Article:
My philosophy: if you're going to cancel or cut short a social engagement with me, you'd better find a better excuse than "I'm tired, I need a nap." You need to be at least somewhat polite, like most people are, and say "I have a ton of things to do, I'm busy." If you don't have something going on, some better excuse, then make something up! White lies are the stuff on which good social relations are founded. However, the gay men that I've known have been so self-centered as to not even care enough to lie. They just tell the truth, with almost childlike precision, no matter where we are or what we're doing: "I want a nap."
I've actually gone so far as to warn certain people that I think discussing naps is lame (a general fact of polite society that is normally understood and doesn't need to be explained). I'm done listening to people talk about their sleeping habits. From this point forward, never again! I don't elaborate about my naps or sleeping patterns, and I will neither put up with other people talking about naps nor will I ever again sit aside and watch someone take a nap in front of me. If I want to get away from chatting with a gay man , however, I might just say: "why don't you take that nap that you were looking forward to, I'm going out for dinner!"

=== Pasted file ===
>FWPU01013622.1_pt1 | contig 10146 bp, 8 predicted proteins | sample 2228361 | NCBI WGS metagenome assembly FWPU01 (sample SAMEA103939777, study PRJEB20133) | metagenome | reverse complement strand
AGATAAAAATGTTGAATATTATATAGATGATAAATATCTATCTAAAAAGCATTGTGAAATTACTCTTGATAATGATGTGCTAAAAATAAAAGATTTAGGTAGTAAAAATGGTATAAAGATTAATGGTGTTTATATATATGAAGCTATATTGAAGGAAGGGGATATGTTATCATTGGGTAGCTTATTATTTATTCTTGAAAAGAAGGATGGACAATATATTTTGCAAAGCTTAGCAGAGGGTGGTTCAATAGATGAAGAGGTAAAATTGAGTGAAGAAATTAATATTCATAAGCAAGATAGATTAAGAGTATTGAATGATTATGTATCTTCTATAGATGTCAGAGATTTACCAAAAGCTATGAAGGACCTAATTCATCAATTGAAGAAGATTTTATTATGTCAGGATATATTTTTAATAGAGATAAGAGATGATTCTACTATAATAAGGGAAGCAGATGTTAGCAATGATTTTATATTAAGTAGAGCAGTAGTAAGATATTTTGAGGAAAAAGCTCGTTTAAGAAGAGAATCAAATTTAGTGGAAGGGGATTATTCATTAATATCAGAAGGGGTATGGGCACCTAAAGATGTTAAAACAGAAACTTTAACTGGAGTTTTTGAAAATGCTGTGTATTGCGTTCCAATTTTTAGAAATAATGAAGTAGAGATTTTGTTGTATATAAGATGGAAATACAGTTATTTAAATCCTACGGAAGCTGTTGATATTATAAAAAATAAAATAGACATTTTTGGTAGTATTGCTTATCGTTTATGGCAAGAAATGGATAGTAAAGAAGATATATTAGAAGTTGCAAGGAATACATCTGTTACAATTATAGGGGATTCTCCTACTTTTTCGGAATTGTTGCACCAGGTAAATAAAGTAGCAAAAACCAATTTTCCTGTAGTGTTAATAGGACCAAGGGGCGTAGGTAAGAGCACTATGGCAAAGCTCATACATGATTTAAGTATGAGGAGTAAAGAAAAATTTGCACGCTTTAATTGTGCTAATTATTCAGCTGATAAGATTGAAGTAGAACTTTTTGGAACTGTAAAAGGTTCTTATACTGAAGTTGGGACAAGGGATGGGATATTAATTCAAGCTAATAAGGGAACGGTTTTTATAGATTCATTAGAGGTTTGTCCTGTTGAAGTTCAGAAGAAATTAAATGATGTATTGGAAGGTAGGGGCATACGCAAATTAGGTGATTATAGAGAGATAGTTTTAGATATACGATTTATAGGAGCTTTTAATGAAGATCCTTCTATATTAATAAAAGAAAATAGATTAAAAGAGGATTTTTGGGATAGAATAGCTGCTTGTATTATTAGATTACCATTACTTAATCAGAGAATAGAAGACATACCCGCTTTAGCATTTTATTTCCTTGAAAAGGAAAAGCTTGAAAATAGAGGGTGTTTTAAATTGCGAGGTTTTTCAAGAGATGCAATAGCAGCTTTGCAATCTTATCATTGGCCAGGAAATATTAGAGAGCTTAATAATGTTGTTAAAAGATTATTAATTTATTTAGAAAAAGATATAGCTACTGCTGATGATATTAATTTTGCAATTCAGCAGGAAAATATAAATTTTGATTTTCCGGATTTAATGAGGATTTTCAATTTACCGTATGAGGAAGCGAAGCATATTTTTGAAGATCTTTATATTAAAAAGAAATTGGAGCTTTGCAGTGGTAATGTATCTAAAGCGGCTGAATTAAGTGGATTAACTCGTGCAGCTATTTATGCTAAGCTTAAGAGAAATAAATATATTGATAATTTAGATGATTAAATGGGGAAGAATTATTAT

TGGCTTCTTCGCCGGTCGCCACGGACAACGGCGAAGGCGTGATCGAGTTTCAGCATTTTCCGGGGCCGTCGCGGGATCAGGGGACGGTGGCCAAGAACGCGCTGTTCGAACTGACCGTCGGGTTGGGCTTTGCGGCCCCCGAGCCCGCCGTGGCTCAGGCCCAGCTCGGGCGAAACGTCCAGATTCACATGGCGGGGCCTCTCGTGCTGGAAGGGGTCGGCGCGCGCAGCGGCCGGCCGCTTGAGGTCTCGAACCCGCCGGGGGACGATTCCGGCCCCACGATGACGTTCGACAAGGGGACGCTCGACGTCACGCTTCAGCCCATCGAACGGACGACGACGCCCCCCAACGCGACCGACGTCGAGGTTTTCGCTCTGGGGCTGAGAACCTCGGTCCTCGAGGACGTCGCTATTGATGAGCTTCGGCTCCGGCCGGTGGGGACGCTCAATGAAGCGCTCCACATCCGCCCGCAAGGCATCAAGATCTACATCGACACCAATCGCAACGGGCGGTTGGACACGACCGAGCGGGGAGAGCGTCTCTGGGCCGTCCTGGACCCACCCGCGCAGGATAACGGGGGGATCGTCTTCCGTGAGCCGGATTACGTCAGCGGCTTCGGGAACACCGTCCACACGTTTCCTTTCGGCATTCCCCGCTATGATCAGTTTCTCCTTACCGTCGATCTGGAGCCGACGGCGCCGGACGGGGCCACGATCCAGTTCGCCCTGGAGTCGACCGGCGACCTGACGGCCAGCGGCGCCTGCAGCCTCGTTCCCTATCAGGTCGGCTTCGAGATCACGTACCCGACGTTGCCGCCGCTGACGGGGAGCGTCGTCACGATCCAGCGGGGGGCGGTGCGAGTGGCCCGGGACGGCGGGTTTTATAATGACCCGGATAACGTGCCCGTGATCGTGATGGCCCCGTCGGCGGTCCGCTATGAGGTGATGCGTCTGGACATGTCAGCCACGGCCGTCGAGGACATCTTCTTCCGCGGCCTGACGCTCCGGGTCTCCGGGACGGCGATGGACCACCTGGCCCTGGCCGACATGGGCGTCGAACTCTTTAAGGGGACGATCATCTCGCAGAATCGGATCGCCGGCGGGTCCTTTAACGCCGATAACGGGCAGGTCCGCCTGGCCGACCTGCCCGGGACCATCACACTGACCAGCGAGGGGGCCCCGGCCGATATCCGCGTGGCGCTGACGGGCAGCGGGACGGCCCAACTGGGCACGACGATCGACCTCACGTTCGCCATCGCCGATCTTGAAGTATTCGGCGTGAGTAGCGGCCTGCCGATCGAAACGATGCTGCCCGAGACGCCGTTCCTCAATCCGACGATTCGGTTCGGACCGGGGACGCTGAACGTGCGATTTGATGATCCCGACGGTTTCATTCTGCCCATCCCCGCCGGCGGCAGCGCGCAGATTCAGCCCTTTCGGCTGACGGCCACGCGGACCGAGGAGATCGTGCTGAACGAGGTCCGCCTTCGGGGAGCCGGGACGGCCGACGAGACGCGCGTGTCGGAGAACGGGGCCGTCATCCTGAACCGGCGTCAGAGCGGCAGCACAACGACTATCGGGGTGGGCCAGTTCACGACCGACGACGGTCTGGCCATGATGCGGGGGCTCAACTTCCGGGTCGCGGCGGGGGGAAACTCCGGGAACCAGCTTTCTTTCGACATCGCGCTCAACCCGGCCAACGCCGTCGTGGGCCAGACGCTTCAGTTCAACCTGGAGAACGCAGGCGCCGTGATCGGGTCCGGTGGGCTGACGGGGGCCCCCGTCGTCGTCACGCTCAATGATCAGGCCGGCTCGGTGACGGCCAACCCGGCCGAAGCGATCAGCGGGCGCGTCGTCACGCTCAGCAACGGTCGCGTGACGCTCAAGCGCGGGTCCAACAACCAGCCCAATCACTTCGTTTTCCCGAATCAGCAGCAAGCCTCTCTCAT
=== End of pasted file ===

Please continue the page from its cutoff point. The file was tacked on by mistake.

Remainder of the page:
Speaking of escaping, that's my other big pet peeve in the gay world, and this one seems to extend beyond the culture of gay males. People in the LGBT community tend to enjoy getting rid of each other. They like to "turn the page," dumping old friends and acquaintances to move on to something new (even if that something new is nothing substantial at all). I am the type of guy who makes friends with people with an open heart and will keep them for life if they'll have me that long. Having lived across the globe, I have friends around the world that I keep in touch with on a regular basis. Outside of the gay world, this strategy has worked fairly well. People are mature enough to appreciate overtures toward them, to appreciate being cared about, in a world that can often be indifferent or hostile.